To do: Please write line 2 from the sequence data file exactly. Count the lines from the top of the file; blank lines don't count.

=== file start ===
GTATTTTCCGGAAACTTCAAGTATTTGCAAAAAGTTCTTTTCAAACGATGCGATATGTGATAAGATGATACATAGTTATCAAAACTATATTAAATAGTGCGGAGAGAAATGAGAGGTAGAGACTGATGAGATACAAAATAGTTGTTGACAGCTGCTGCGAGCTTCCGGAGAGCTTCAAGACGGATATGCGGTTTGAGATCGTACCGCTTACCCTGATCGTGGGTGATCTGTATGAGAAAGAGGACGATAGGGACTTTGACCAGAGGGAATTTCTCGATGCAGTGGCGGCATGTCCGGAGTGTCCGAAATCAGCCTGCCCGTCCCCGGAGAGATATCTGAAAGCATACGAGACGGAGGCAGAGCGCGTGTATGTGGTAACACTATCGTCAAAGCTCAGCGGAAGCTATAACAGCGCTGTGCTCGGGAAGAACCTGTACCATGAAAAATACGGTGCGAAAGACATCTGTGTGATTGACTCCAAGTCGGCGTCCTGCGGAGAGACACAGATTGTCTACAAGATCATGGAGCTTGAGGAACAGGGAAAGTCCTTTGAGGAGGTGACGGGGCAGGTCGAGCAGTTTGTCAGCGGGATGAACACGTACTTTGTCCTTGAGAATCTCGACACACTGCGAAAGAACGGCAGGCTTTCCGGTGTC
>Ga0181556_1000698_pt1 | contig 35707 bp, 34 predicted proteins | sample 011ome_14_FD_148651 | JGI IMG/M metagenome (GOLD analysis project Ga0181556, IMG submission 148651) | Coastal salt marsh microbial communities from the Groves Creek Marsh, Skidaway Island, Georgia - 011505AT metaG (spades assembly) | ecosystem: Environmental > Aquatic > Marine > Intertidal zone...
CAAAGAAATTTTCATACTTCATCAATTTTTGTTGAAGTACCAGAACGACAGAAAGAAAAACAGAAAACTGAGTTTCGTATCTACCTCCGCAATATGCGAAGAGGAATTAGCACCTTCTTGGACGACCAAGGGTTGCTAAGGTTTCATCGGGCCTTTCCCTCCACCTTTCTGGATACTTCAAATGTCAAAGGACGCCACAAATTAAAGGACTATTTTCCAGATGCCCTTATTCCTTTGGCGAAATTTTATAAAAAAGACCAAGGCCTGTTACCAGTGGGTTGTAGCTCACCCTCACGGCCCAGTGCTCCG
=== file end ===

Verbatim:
>Ga0181556_1000698_pt1 | contig 35707 bp, 34 predicted proteins | sample 011ome_14_FD_148651 | JGI IMG/M metagenome (GOLD analysis project Ga0181556, IMG submission 148651) | Coastal salt marsh microbial communities from the Groves Creek Marsh, Skidaway Island, Georgia - 011505AT metaG (spades assembly) | ecosystem: Environmental > Aquatic > Marine > Intertidal zone...